A huge part of recovery involves making sober friends. Addiction and alcoholism are full of isolation, loneliness, and fear for many people. In order to keep using and drinking, many addicts and alcoholics alienate themselves from friends and family who are concerned about their behavior. Isolation isn’t healthy for anyone, so a large part of healing from substance dependence is making friends and developing a support network. It can be difficult at first, but it’s possible to make quality sober friends by taking healthy risks and knowing what kind of people you want in your life.
Why Do I Need Sober Friends?
Sober friends aren’t just a great way to combat isolation and loneliness. Sober friends are an essential part of the support system that people need in early recovery. There’s nothing wrong with staying friends with people you knew before you got sober, but it’s important to spend time with people who have the same goals as you and who can understand and benefit your sobriety. Staying friends with people who are still using and drinking can be risky; ultimately it can lead to a relapse. Even if you do stay friends with people you knew during active addiction, it is absolutely vital to also build a strong network of sober friends. In addition to fellowship, fun, and combating loneliness, sober friends can help with:
- Keeping you accountable
- Lending an ear when life gets hard
- Relating to your early recovery struggles and providing good, healthy feedback
- Helping you to grow in your participation in twelve-step fellowships and recovery support groups
- Assisting with making tough decisions and giving honest thoughts about your choices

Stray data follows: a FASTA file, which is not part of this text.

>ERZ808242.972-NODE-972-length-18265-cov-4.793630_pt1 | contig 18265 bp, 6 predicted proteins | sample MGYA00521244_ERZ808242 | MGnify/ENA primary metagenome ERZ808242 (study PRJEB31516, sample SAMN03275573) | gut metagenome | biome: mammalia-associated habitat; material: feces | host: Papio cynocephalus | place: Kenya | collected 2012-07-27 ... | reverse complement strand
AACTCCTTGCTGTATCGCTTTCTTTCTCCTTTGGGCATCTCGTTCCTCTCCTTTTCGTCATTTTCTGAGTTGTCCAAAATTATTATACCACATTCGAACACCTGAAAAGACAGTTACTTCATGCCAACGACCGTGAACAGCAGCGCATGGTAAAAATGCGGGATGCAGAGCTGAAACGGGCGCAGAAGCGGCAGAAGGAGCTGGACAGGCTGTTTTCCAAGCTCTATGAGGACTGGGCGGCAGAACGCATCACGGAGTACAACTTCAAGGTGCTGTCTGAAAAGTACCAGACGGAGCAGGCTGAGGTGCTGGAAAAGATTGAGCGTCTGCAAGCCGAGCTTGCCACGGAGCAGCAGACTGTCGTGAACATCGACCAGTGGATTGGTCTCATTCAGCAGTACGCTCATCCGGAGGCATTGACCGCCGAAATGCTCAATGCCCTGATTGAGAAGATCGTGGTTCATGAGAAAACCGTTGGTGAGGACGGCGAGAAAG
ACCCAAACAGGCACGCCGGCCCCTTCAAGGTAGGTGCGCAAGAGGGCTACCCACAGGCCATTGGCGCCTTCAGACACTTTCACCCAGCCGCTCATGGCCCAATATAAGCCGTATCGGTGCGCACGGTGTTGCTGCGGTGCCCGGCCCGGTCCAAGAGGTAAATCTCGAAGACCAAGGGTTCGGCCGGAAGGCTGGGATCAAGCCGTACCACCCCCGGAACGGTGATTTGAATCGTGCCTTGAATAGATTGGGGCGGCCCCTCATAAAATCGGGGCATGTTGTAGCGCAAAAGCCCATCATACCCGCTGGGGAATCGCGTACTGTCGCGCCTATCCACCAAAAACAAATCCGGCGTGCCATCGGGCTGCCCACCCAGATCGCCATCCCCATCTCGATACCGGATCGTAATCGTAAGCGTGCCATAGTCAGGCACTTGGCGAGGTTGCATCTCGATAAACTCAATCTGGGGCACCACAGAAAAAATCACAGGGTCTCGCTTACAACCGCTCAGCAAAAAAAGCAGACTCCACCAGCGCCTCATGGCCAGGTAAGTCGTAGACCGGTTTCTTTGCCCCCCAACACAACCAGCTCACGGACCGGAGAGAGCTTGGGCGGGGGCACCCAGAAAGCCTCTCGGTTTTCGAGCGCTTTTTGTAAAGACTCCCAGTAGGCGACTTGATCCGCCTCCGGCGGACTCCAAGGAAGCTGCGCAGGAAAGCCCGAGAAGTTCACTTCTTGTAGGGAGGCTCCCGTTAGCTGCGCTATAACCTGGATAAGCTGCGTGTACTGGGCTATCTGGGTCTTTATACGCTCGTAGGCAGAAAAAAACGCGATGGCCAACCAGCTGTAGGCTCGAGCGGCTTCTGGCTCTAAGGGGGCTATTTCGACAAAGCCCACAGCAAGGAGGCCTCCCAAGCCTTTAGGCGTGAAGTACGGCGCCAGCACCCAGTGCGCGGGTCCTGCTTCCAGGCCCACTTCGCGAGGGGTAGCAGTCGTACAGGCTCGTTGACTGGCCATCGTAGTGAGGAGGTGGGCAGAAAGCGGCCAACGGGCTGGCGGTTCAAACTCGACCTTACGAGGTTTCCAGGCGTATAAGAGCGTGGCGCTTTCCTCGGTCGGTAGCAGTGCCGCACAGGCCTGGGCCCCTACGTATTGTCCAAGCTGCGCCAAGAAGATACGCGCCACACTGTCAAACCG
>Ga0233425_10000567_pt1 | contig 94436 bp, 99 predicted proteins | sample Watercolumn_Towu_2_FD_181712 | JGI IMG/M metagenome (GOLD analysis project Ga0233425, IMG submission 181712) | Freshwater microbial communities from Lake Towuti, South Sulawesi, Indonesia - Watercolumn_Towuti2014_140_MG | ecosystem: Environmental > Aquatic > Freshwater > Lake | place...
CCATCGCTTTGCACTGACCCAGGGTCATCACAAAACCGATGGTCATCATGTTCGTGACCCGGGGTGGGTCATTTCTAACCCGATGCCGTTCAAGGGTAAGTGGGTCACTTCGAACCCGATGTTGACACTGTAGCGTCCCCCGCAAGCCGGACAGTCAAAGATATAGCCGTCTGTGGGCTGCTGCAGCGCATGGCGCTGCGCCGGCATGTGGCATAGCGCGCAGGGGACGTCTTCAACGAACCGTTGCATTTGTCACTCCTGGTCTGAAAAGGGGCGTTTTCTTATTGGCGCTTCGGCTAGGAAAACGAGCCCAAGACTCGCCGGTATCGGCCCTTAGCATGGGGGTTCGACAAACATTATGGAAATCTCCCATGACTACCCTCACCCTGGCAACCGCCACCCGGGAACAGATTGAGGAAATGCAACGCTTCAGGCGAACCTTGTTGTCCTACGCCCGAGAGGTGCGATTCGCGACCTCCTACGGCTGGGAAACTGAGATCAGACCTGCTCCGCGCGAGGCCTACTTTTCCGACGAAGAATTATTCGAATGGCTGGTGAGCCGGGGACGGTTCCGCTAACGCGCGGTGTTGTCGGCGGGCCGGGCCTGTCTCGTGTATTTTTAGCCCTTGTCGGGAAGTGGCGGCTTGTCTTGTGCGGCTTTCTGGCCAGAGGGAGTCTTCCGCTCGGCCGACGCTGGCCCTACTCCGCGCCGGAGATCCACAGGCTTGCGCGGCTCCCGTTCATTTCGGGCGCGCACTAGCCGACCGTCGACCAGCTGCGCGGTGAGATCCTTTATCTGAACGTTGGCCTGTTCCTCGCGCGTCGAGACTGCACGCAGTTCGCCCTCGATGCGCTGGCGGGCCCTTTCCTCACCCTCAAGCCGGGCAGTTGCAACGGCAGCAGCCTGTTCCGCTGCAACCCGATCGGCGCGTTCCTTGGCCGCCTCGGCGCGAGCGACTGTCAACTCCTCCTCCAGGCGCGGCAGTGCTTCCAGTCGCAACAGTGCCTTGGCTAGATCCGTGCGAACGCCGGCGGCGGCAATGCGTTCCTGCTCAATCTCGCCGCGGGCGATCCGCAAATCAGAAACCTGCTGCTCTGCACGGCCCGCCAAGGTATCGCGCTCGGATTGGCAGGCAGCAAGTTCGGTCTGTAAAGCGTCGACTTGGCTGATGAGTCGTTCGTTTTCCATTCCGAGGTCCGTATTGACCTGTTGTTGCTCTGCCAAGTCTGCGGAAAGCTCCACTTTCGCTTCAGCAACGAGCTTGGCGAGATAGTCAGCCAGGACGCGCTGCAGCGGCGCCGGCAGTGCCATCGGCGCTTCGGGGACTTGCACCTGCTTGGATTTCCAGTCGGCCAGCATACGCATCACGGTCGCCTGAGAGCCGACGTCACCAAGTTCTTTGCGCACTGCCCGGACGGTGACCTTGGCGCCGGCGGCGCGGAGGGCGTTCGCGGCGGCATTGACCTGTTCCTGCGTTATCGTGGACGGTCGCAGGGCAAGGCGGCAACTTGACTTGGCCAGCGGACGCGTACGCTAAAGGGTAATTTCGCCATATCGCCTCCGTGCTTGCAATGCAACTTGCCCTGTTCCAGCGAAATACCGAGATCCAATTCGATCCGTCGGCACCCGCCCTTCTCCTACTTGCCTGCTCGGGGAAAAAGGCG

- Supporting you through cravings and temptations
These are only a few of the reasons that having sober friends is important. When someone decides to recover from addiction, their whole life changes for the better. Along with these changes come challenges, however. Having sober friends can help you to get through those challenges without needing to pick up a drink or a drug.
Determining if Your Current Friends Support Your Recovery
One of the reasons it’s important to make new, sober friends on your recovery journey is because your current friends may not have your best interest in mind. Unfortunately, not all of your current friends are going to be on the same page as you with recovery efforts. Especially if they’re still using drugs or alcohol. Some of the reasons to consider moving on from current friends can include:
- The fact that they may not understand your sobriety goals
- They can become triggers to use and even stimulate relapse
- They cannot offer the same support someone who has been through recovery may
- Current, non-sober friends may not understand how to normalize sobriety
- They may not have the best boundaries and try to manipulate or control you
Certainly, if you have friends that are not sober, it doesn’t mean that you have to tell them never to contact you again. Nor do you have to disappear from their lives. Instead, carefully explain to these friends the importance of your sobriety efforts and the fact that their lifestyles no longer match up to your own. Furthermore, tell them that you are still on good terms, but that you need your space to continue with your recovery journey with safety. If they are really your friend, they will understand that your sobriety comes first and that your relationship with them puts your recovery at risk. And, if they truly love you, they’ll give you the space you need to accomplish your goals.
Sober Friends can Help to Prevent Relapse
Along with keeping you accountable and the many other benefits of sober friends listed above, one of the most indisputable reasons to surround yourself with sober friends in recovery is that they can help to prevent a relapse. Unfortunately, relapse is a very common occurrence in the early days of recovery. But, when you have support from sober friends, you can lean on them during these challenging moments.